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What Makes A Good Tie

When you want to buy or make a necktie, there are a few things that need to be considered. For those of us that care a little more about the quality of the product, we need to know about the different variations. There are different categories for neckties depending on the type of pattern, the construction method, the length, and the width. For the most part, this is a judgment that you make based on your sense of style. But here are the general perceptions that I have come up with that go with each choice.

CategoryDescriptionComment
skinny tie ~2 in. wide casual; emo rocker
standard tie ~3.75 in. wide professional; standard tie
wide tie >4 in. wide old fashioned
standard length ~57 in. long standard length
extra long ~60 in. long for taller people
striped repeating stripes running along tie the stripes usually run diagonally
paisley amoeba looking yin/yang pattern old fashioned
repeating pattern small pattern that repeats frequently along fabric patterns can vary from shapes to small pictures
solid colored single color on tie color is usually used to contrast with shirt
focused image single large image on front of tie usually a novelty or holiday tie
standard tie lined tie with minimal amount of silk necessary standard tie construction method
six fold lined and self tipped necktie folded six times a lined representation of the seven fold tie made with an interlining for better drape
seven fold unlined necktie make completely out of silk folded seven times original construction method

Good Construction

The qualities that make up a good necktie are similar to that of a nice suit. The fabric should be of high quality. Most ties will say 100% silk, but there are different types of silk that range in price and quality. The reason that silk is chosen is not because it shines so well. Other fabrics made with a satin weave will also shine, but silk drapes very well. If the silk is heavy enough, the weight of the silk will make the tie hang nicely. The alternatives are that it is too stiff and looks like you're wearing cardboard, or the fabric wrinkles and the tie simply looks like a mess.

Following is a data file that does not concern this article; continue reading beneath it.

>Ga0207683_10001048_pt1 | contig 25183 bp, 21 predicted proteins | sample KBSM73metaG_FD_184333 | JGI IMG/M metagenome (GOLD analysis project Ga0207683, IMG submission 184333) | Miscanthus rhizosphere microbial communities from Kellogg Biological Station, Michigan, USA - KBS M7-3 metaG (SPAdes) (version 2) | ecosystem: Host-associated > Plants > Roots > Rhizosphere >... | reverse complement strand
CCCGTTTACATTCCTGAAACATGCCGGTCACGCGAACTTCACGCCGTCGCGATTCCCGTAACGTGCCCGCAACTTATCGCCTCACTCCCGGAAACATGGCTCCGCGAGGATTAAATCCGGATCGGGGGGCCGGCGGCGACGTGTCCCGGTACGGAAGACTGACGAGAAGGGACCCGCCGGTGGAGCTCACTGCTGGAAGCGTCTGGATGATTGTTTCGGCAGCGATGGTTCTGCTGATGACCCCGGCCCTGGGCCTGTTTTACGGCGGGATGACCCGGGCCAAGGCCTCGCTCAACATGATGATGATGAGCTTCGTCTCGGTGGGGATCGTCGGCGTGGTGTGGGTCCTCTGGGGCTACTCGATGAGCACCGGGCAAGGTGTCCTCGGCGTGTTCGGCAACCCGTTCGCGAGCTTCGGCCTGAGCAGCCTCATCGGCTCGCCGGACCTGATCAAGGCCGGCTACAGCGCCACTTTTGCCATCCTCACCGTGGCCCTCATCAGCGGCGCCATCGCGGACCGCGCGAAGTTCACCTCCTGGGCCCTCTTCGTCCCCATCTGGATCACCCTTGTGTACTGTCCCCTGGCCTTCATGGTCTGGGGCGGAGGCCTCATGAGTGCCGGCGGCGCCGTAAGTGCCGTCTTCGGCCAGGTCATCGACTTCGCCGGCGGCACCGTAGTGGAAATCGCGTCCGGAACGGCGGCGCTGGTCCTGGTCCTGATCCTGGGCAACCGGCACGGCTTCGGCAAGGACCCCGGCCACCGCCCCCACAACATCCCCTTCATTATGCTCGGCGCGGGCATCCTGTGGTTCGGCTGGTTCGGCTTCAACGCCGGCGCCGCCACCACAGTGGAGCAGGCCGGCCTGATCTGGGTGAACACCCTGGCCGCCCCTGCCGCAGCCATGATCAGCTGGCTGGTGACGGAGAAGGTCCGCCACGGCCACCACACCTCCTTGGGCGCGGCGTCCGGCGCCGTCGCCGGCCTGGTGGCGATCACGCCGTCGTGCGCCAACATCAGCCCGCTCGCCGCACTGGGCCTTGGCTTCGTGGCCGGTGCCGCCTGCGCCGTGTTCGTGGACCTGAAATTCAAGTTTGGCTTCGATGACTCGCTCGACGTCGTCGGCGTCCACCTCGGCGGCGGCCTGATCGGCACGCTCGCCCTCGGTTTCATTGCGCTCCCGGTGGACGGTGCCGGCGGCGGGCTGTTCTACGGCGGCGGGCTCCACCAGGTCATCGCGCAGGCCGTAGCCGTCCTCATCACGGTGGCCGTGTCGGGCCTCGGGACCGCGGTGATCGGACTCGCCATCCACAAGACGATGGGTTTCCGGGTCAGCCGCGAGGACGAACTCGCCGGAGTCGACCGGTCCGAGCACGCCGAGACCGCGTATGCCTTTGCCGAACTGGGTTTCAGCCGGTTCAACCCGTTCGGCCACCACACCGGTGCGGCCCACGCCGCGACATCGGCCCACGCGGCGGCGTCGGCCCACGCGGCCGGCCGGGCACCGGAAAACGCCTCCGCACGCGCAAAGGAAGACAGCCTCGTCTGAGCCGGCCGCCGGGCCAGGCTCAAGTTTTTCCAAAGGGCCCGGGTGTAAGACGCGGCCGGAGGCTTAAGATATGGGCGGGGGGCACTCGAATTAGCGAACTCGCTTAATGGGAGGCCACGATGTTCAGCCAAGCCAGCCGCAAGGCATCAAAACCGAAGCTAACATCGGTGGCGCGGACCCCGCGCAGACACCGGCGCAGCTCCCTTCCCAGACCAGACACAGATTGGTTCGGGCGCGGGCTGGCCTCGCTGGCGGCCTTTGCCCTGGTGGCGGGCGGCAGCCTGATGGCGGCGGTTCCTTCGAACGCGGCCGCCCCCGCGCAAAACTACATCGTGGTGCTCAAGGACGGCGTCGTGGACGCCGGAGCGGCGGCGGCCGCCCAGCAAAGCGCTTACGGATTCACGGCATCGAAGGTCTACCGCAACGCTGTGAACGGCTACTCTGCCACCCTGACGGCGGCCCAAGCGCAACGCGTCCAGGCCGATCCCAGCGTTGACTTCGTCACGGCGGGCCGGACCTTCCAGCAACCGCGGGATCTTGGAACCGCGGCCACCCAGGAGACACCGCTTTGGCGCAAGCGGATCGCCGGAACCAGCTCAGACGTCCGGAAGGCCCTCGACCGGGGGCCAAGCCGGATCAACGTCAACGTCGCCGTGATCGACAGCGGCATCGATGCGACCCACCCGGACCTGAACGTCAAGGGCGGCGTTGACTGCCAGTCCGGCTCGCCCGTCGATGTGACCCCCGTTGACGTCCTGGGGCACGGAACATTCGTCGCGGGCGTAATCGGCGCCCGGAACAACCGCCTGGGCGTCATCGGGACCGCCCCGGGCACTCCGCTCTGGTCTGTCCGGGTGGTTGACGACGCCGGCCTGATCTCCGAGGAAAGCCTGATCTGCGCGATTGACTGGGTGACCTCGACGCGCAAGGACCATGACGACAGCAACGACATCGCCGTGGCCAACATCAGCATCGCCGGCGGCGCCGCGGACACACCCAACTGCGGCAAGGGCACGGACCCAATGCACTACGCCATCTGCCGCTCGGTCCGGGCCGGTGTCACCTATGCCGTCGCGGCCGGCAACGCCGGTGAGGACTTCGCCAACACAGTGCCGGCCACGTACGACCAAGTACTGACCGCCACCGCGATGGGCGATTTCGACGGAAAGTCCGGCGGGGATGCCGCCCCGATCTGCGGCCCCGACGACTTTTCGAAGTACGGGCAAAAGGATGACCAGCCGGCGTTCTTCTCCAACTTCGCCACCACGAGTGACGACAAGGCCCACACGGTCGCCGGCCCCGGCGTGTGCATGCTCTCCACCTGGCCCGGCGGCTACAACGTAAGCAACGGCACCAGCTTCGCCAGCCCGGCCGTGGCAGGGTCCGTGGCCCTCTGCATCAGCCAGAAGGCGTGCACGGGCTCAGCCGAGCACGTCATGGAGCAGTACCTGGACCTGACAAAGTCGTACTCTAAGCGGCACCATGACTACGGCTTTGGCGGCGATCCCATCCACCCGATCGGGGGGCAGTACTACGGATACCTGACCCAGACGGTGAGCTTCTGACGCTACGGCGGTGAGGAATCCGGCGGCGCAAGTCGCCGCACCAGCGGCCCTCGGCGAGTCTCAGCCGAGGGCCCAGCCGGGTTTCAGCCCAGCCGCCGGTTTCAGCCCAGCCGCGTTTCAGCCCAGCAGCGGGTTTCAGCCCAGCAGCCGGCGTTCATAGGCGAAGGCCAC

• Asides from the fabric, the actual silk should be checked for any loose threads or runs in the fabric.
  • From the front, the necktie needs to be symmetrical along the centerline. It is very noticeable when one edge at the time is longer than the other making it look unbalanced.
  • The edges along the tie should also be straight.
  • When you hold the tie up from one end, it should not twist and turn. This is a good indicator to check if the silk was cut on bias.
  • When you put on the tie, the silk should not be lumpy. If it is, run your fingers across the silk and if it is still lumpy, the slipstitch used to close the tie was probably too tight.
  • On the back, you can inspect the stitches that were used to attach the facing or used to roll the edges on an untipped tie. There should not be any visible threads and the folds/rolls should be of the same width on each edge.

Good Design

A good design on the fabric is almost completely up to the taste of the person wearing the tie. But a few guidelines that I've found is that repeating patterns should not be spaced out. If there is an extravagant pattern on a fabric but only one and a half of it will fit on the front of the tie, its generally not going to be a good choice in fabric. Other than that, it's up to your color coordinating ability to pick out a good necktie combination.

Ben Folds Seven Neckties Copyright 2006-2008

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